BY SHARON SIBINDI
IBHAYISIKOPO Film Project in Bulawayo has partnered Hivos to embark on a campaign that seeks to improve women’s access to, and participation in, the media, film and television industry.
The initiative also seeks to build their capacity to fight gender-based violence (GBV) through offering a media reporting manual and an increased level of digital participation.
Priscilla Sithole Ncube (pictured) of Ibhayisikopo Film Project told NewsDay Life & Style that the GBV digital reporting manual will be used to address the barriers that restrict the influence of women doers and change makers in film and the media.
“This project aims to contribute towards the fight against gender-based violence and toxic masculinity in Zimbabwe’s socio-political landscape. The strategy to achieve this will involve working with the media houses, the public, government institutions, tertiary institutions and arts organisations so as to create and implement a solution,” she said.
“The project will further provide a women-friendly capacity-building environment, dominated by women during the implementation project.”
The development, Ncube said, entailed the provision of the necessary skills and networks for women in media and film so that they can share knowledge.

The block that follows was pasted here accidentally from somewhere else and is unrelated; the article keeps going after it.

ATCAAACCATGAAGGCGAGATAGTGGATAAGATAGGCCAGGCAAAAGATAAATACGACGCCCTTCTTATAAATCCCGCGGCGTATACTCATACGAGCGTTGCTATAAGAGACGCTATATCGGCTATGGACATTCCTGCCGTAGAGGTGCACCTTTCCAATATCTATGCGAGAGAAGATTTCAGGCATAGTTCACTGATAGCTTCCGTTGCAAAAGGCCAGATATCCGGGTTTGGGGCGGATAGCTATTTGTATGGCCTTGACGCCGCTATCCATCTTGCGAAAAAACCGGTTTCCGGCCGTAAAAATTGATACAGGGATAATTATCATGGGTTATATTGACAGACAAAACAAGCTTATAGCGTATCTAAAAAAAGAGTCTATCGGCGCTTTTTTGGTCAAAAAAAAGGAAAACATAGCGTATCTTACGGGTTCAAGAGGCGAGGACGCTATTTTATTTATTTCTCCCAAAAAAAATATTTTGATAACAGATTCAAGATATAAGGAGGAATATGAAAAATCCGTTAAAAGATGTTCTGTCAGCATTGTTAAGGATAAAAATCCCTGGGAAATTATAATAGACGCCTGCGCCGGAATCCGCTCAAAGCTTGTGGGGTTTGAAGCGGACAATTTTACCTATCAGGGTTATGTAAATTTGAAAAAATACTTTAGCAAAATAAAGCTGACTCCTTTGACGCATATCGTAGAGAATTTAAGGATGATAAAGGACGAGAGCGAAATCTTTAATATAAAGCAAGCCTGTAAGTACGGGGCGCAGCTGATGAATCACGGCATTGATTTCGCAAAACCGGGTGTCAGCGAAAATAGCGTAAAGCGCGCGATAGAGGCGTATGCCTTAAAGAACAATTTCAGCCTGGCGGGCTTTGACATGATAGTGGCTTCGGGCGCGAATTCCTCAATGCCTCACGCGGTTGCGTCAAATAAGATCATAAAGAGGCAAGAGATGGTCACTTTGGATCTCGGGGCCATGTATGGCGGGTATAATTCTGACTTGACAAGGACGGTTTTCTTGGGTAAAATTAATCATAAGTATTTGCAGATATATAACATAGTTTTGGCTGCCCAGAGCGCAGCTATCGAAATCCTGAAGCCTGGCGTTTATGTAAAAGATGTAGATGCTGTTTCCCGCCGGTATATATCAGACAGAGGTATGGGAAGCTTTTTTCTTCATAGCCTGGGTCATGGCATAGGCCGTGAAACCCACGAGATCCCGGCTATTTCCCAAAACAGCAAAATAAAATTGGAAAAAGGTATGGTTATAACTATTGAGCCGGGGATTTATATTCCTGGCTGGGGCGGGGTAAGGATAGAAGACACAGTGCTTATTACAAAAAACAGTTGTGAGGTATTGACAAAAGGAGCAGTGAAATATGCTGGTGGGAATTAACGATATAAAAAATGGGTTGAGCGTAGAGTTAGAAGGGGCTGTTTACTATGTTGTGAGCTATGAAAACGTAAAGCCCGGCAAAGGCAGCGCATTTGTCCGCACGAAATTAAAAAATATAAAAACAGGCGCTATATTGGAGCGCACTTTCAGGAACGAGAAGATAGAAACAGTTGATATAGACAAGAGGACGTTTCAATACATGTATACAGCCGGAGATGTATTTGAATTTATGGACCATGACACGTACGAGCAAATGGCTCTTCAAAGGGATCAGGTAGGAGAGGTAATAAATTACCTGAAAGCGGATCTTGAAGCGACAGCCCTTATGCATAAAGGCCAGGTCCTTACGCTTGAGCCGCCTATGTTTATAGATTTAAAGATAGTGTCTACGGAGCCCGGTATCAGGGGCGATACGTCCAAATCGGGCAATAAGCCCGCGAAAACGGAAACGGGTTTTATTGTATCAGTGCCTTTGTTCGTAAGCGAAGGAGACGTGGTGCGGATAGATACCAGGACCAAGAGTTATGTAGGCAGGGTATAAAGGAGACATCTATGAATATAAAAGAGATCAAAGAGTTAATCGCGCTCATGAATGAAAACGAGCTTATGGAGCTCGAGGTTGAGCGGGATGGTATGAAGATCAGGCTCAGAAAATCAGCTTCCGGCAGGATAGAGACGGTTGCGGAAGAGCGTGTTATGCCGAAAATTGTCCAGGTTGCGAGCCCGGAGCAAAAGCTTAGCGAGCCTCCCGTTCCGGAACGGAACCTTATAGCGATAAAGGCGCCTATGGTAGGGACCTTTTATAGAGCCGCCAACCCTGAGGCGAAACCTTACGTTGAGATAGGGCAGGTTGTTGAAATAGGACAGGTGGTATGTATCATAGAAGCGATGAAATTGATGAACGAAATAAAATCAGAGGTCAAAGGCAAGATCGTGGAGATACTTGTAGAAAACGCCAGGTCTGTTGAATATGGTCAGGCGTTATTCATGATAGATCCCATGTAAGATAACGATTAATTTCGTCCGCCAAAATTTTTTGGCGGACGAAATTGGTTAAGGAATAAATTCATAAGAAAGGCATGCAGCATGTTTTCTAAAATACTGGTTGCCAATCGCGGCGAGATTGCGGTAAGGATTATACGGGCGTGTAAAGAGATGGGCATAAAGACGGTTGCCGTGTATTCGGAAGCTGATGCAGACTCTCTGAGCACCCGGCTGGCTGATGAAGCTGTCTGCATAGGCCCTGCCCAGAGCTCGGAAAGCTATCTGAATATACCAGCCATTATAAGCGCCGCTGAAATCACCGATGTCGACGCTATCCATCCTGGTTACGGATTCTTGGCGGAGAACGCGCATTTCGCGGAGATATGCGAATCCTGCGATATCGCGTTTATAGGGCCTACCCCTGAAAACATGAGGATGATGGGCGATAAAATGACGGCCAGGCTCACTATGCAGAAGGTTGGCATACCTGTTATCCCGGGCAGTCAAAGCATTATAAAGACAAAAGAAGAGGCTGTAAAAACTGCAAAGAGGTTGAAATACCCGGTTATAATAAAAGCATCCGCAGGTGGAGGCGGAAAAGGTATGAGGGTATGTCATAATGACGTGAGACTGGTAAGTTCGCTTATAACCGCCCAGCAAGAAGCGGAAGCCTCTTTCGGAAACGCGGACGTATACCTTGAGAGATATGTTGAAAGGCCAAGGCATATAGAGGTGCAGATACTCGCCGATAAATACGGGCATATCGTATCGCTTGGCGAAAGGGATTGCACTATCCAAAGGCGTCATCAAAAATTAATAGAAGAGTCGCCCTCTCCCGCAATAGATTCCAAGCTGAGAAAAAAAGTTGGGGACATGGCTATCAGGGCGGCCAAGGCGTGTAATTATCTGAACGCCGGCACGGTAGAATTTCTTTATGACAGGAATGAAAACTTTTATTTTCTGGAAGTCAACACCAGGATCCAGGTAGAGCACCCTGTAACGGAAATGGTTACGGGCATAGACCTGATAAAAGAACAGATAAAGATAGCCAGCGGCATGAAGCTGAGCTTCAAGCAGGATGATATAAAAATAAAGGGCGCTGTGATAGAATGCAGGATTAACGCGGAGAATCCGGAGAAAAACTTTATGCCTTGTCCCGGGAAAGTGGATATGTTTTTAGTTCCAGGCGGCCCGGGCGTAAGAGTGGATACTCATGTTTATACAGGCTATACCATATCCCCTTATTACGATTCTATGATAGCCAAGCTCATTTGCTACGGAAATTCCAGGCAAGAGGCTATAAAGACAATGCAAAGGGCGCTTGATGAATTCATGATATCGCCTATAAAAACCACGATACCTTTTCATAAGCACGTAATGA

“The GBV digital reporting manual will also be a rallying point for women’s advocacy initiatives and help women in the media to self-organise against gender inequality, sexual harassment, gender-based violence and women’s lack of access to economic empowerment,” she said.
Ncube said 10 women frontrunners from various sectors including universities and civil society organisations will be selected to contribute towards the collation of the manual.
“GBV in the media includes stereotypes, gender insensitive reporting, exclusion of women and homophobia. The project is in view of the use of digital media as a path to capacitate women in social and political advocacy,” she said.
Ncube said the victimisation of women directly involved in the media included labelling and stereotyping, to the detriment of female change makers in the country’s media.
“Very often, when efforts are being made to liberate women from various obstacles hindering their total and full participation in the media, film and television, focus is frequently restricted towards obvious structures of violence like physical violence and sexual harassment,” she said.
“Very little effort is directed towards engaging structural violence and the masculinity of the space, its gender insensitivity and the fixation of opportunities to either males or a few women at the benevolence of males.”